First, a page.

Junius is the patriarch, a celebrated Shakespearean actor who fled bigamy charges in England, both a mesmerising talent and a man of terrifying instability. As his children grow up in a remote farmstead in 1830s rural Baltimore, the country draws ever closer to the boiling point of secession and civil war.

Of the six Booth siblings who survive to adulthood, each has their own dreams they must fight to realise – but it is Johnny who makes the terrible decision that will change the course of history – the assassination of Abraham Lincoln.

Booth is a riveting novel focused on the very things that bind, and break, a family.

Read an extract below.


Sixteen years pass. The family grows, shrinks, grows. By 1838, the children number at nine, counting the one about to arrive and the four who are dead. Eventually there will be ten.

These children have:

A famous father, a Shakespearean actor, on tour more often than at home.

A paternal grandfather, skinny as a stork, with white hair worn in a single braid, his clothing also fifty years out of fashion, breech trousers and buckle shoes. He’s come from London to help out during their father’s long absences. He was once a lawyer, treasonably sympathetic to the American revolutionaries, enthusiastic for all things American. Visitors to his London house were made to bow before a portrait of George Washington. Now that he lives here, he hates it. He likens the farm to Robinson Crusoe’s island, himself a marooned castaway on its desolate shore. He’s rarely sober, which makes him less helpful than might have been hoped.

An indulgent mother. A dark- haired beauty with retiring manners, she’d once sold flowers from her family nursery on Drury Lane. She’d first seen their father onstage as King Lear and was astonished, when meeting him, to find that he was young and handsome. He’d had to perform the Howl, howl, howl speech right there in the London street before she’d believe he was the same man. “When will you spend a day with me?” he’d asked within minutes of learning her name. “Tomorrow?” and she’d surprised herself by saying yes.

During their brief courtship, he’d sent her ninety- three love letters, pressing his suit with his ambition, his ardor, the poems of Lord Byron, and the promise of adventure. Soon enough, she’d agreed to run away with him to the island of Madeira, and from there to America.

Perhaps adventure was more implied than promised outright. After they’d left their families in England, after they’d had their first child, after they’d arrived in Maryland and leased the farm on a thousand- year lease, after he’d arranged to move the cabin onto it, only then did he explain that he’d be touring without her nine months of every year. For nine months of every year, she’d be left here with his drunken father.

What else could he do? he asked, leaving no pause in which she might answer; he was a master of timing. He needed to tour if they planned to eat. And clearly, she and the baby couldn’t come along. There is nothing worse than an unhappy, complaining shrew for a wife, he’d finished, by way of warning. He didn’t plan on having one of those.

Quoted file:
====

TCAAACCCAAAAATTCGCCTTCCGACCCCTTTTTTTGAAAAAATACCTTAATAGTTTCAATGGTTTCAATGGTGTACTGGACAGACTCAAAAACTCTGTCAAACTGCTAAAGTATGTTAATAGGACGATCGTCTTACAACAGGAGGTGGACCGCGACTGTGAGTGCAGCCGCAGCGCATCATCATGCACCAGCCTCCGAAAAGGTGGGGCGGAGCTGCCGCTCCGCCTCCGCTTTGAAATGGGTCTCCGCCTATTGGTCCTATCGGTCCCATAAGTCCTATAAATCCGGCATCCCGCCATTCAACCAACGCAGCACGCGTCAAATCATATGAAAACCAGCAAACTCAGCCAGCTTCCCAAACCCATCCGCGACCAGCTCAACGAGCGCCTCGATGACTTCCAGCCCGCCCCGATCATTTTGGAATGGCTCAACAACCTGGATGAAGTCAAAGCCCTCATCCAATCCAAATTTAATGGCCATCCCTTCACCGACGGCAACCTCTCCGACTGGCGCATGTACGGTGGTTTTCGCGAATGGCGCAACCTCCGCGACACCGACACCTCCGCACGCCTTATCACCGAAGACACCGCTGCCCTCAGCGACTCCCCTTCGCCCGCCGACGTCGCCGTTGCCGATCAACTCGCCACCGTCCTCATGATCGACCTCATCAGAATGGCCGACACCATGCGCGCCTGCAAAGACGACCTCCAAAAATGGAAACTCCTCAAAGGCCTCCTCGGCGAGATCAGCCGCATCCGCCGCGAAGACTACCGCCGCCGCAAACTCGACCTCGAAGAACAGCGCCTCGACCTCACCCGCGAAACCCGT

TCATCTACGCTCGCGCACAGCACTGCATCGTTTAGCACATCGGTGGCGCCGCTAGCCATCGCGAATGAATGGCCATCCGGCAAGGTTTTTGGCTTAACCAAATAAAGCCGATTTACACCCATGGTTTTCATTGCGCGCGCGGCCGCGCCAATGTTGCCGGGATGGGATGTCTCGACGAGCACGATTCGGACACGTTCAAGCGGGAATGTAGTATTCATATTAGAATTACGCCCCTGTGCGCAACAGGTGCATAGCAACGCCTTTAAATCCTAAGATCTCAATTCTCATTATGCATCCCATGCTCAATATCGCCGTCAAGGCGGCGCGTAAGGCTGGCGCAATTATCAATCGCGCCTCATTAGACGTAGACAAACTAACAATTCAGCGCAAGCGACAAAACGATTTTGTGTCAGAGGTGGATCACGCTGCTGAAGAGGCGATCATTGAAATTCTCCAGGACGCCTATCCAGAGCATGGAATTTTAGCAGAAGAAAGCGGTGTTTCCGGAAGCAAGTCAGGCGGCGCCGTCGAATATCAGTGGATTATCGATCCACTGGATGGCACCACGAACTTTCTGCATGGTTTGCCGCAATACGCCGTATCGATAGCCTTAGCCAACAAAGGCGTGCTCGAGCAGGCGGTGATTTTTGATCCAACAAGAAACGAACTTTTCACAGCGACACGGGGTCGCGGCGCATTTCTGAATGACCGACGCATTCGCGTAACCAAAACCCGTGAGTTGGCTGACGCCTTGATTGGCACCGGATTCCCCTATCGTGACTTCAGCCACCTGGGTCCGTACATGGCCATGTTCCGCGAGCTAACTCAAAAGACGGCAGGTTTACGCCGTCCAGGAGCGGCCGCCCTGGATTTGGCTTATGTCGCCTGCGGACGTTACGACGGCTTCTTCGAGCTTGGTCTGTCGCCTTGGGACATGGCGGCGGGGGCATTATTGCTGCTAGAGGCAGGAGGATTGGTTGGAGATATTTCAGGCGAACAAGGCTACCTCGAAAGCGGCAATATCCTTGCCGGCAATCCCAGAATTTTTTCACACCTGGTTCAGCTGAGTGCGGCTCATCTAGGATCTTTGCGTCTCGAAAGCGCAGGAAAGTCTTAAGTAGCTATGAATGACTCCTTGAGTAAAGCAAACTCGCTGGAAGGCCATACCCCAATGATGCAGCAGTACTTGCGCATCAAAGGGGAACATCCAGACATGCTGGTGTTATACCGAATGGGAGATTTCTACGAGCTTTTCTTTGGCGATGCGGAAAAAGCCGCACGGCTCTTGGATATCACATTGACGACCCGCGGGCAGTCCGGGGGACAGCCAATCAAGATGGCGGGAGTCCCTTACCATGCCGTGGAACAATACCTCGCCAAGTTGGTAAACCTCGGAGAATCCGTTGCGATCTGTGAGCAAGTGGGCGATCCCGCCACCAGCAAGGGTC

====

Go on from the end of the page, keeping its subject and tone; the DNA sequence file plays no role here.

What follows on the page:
So here she’s been, on the farm, for sixteen years now. For seventeen years, almost without break, she’s been either expecting a baby or nursing one. It will be twenty continuous years before she’s done.

Later, she’ll tell their children it was Lord Byron’s poems that tipped the scales. She’ll mean this as a caution but she’ll know it won’t be taken as such. All her children love a good romance.

None of the children know that they’re a secret. It will come as quite a shock. They’ve no cause for suspicion. Much like the secret cabin, everyone they know knows they’re here.

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The Appeal is on the Waterstones Book of the Year shortlist!

The Appeal, the bestselling modern-day Agatha Christie by author Janice Hallett, has been shortlisted for the 2021 Waterstones Book of the Year!

The Appeal is – in Waterstones’ words – a gripping whodunnit set in a sleepy town during the amateur dramatics society’s disastrous performance. It was inspired by author Janice Hallett’s own lifelong interest in amateur dramatics. A bookseller favourite, the pitch-perfect debut went on to be Waterstones’ most successful Thriller of the Month and is now shortlisted for Waterstones Book of the Year.

Janice Hallett says: “To say I feel honoured The Appeal is on this shortlist would be a cliché and an understatement. It means the world to me that Waterstones has chosen to highlight a book that’s not only by a debut author, but also one that has an unusual, experimental structure. This demonstrates just how forward-thinking and fearless their booksellers are when it comes to championing new fiction. I can’t thank them enough for getting behind The Appeal.”

Bea Carvalho, Waterstones Head of Fiction, says: “In a brilliant year for Crime Fiction, The Appeal stood out for its playfulness, originality, and sheer enjoyability. A sharp, smart whodunnit which unfolds through a series of documents, allowing the reader to take on the role of detective, it is a highly addictive read which is the very definition of ‘unputdownable’. Our most successful Thriller of the Month ever, The Appeal has been championed by booksellers everywhere for good reason: it is cosy crime at its absolute best, and a pitch-perfect crowd-pleaser which begs to be reread and recommended.”